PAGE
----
All posts by Lane

Adventures in Odyssey Update: Reboot!

So, it’s been a while since I posted an AIO review. I needed a break to rethink how I was doing these. I kept feeling like the roughly-chronological approach wasn’t communicating the real impact this show had on my life. As a kid, I didn’t listen through once or twice. I was steeped in it. I sampled random episodes while I was doing chores, or crafts, or on a road trip. It’s collective approach to various issues shaped my early understanding of almost any moral question you can think of.

With such a long running show, it was inevitable that they would return to the same themes quite frequently. Every topic they covered had good and bad episodes, naturally, but in retrospect not only were there more bad than good, but the bad ones were awful while the good ones were fairly bland and obvious. That, upon reviewing this series, is my biggest problem; it’s not that they can’t churn out a good message every now and then, but it’s that the morals they emphasize tend to be extremely problematic. Furthermore, I think that sometimes what most impacted my life wasn’t what messages were included, but which ones were excluded. To be clear, I don’t think any show should be responsible for teaching all of the things. That’s an unrealistic expectation. But unfortunately, it’s an unrealistic expectation that Focus on the Family actively encouraged parents to have. So I do think it’s fair to point out that, given how many episodes talk about relationships, none of them even mention the existence of emotional manipulation or abuse. (And don’t tell me it’s just a kids show. They do go to some dark, scary places when it suits their agenda, and plenty of kids shows do find ways to at least introduce difficult topics.) If you’re going to market yourself as a comprehensive moral guidebook for kids, and parents actually take that seriously, like mine certainly did, you get criticized for the important things you fail to mention.

So, during that four month break, I listened to every episode I have. I took notes and grouped them by topic, and cut out some episodes that were repetitive. For the most part, I’ll now be reviewing them by themes, with two exceptions. First, as I listened to all these episodes back to back, I noticed some interesting patterns in how AIO constructs a theme. I picked out some episodes that either didn’t fit neatly into a category (or retread old ground), but were good for showcasing how AIO tries to teach their lessons, for better or worse. I’ll be using these as spacers between the big thematic groups. Second, there are a couple arcs that hang together so much that it’s difficult to tell any part separately. I’ll be using a couple of these to show you how AIO sounds to a regularly listening audience. The last one section I do will be one of these, and it will cover their longest arc; the Novacom saga.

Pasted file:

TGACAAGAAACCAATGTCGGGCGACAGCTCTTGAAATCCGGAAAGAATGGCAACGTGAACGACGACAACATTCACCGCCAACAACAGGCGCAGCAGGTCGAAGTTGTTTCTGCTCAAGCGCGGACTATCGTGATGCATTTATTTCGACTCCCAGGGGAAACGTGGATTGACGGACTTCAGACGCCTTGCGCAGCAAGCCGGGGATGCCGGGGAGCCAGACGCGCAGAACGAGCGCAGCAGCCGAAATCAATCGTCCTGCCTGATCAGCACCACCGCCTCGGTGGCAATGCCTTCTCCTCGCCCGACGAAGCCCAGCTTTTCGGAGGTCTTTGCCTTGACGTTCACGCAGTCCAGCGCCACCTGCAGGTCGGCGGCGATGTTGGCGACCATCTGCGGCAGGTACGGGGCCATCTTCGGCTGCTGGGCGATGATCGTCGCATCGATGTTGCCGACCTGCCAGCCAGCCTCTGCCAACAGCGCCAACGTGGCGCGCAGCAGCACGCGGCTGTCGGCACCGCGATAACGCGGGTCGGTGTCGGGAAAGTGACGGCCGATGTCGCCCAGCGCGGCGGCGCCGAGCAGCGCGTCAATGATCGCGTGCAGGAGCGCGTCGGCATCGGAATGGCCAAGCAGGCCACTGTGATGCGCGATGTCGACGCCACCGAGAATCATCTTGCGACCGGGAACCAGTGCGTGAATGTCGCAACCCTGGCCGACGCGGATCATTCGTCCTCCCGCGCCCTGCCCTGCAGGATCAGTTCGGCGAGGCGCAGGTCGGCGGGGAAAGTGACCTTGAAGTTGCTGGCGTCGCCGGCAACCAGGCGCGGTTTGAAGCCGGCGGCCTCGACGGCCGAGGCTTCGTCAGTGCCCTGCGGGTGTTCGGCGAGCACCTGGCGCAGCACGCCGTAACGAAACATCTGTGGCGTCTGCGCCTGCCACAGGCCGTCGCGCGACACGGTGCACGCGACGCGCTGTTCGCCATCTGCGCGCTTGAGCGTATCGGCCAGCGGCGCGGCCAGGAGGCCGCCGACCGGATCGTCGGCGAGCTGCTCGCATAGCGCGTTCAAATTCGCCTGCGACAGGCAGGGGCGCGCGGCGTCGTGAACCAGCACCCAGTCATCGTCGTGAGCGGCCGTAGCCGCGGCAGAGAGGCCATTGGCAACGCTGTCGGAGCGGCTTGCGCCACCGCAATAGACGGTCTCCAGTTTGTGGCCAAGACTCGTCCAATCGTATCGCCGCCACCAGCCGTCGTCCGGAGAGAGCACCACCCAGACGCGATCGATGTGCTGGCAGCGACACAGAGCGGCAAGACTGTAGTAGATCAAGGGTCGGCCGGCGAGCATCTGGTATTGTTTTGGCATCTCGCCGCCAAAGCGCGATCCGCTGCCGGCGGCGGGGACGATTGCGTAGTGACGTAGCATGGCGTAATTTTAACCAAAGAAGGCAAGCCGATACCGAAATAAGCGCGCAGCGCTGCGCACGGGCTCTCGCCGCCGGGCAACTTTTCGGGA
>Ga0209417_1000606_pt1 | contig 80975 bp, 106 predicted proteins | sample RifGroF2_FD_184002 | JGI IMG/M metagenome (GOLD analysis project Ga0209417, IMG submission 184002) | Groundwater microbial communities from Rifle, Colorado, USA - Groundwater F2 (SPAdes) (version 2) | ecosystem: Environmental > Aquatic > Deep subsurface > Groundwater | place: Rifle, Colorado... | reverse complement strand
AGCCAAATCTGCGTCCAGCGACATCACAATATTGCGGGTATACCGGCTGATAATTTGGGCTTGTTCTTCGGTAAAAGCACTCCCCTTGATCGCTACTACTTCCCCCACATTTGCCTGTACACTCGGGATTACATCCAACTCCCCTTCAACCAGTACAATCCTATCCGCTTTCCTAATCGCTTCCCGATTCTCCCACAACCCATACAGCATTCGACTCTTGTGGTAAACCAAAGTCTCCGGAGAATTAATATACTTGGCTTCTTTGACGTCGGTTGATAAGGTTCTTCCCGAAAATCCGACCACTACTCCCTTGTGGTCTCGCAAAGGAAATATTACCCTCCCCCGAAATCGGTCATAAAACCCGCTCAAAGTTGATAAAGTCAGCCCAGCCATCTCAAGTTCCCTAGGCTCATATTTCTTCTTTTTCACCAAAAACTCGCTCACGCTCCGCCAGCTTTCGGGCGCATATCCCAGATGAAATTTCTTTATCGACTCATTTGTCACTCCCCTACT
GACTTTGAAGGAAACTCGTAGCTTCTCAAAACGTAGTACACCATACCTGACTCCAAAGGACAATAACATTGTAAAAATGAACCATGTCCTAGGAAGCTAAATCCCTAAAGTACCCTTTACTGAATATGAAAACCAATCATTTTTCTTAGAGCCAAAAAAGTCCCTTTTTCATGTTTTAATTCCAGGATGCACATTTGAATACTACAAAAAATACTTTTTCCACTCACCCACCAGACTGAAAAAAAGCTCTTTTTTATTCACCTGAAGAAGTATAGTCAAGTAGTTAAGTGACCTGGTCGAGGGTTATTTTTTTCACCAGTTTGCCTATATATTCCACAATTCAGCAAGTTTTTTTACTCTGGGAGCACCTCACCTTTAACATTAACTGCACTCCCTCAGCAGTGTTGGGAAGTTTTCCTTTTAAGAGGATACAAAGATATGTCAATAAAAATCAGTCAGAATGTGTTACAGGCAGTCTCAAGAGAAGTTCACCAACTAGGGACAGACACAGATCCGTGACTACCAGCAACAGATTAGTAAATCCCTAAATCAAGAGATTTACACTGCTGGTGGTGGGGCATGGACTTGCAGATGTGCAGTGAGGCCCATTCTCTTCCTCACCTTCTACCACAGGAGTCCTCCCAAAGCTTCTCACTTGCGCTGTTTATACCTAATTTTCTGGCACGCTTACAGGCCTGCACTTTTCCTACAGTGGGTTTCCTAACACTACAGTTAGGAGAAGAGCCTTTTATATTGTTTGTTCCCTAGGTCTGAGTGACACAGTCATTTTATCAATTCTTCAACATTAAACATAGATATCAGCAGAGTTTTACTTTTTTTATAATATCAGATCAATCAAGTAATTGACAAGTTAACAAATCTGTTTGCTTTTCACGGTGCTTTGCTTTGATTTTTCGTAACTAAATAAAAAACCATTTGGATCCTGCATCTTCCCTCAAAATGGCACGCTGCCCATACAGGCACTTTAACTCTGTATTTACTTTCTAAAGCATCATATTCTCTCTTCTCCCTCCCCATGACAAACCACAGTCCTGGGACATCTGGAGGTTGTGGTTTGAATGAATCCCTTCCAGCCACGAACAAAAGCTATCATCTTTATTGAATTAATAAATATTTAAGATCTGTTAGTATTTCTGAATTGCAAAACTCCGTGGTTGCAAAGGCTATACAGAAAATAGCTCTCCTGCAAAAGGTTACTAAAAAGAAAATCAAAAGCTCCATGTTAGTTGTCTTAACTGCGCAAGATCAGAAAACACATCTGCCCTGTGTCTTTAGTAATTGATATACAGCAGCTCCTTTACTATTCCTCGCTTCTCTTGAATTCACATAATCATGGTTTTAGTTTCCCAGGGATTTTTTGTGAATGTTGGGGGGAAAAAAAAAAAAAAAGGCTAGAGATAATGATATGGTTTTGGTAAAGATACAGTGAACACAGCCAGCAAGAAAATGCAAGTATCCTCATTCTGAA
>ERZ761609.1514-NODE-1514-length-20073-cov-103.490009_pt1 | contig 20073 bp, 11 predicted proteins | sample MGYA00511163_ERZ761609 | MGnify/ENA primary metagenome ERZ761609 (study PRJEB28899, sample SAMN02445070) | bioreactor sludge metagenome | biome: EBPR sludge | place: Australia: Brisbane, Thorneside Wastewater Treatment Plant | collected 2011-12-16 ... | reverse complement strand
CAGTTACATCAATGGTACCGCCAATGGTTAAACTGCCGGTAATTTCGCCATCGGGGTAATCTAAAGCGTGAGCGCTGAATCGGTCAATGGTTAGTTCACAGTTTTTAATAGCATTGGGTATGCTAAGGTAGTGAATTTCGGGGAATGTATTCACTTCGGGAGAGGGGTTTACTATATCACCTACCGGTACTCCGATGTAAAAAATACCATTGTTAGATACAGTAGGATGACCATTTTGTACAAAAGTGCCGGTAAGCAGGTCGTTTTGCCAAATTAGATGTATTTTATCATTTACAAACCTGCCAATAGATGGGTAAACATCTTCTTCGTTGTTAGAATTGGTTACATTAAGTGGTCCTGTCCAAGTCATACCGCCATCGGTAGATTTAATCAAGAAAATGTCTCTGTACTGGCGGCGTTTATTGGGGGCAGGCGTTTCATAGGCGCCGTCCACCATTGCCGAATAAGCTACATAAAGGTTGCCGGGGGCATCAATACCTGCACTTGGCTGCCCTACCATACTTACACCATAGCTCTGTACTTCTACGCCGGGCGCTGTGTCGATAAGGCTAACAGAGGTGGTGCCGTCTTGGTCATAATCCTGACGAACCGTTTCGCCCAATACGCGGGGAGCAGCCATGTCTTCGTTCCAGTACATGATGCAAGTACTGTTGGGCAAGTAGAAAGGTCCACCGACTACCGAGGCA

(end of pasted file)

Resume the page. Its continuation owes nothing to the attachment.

Good lord, I cannot wait to tell you all about the Novacom saga. It’s such a greatest hits of everything the show has ever done wrong.

I’m sorry the delay was so long, but there was a lot to cover. I’m going to be reviewing a grand total of 95 episodes, and as I said, there’s quite a few that I had but opted to skip. Now that I’ve got it all mapped out, I’m really excited to get back into it. I’m also going to start posting them on a regular schedule; every other Wednesday, starting next week.

Thanks for your patience, and look for the next review around noon next week!

Black Victorians, Black Victoriana, Edited by Gretchen Holbrook Gerzina

Black Victorians Black Victoriana

  • Genre
    • History, Black History, European History, Essays
  • Summary
    • Black history, as it’s taught in America, consists of a brief overview of slavery, the Civil War, the Civil Rights movement, and the life of George Washington Carver. In other Western countries, the situation is apparently not much better; historians have been trained to think of white history as history and anything else as an obscure specialization. There are, thankfully, efforts to change that, and this book focuses on a particularly neglected period; the lives and rights of Black people living in England during the Victorian era.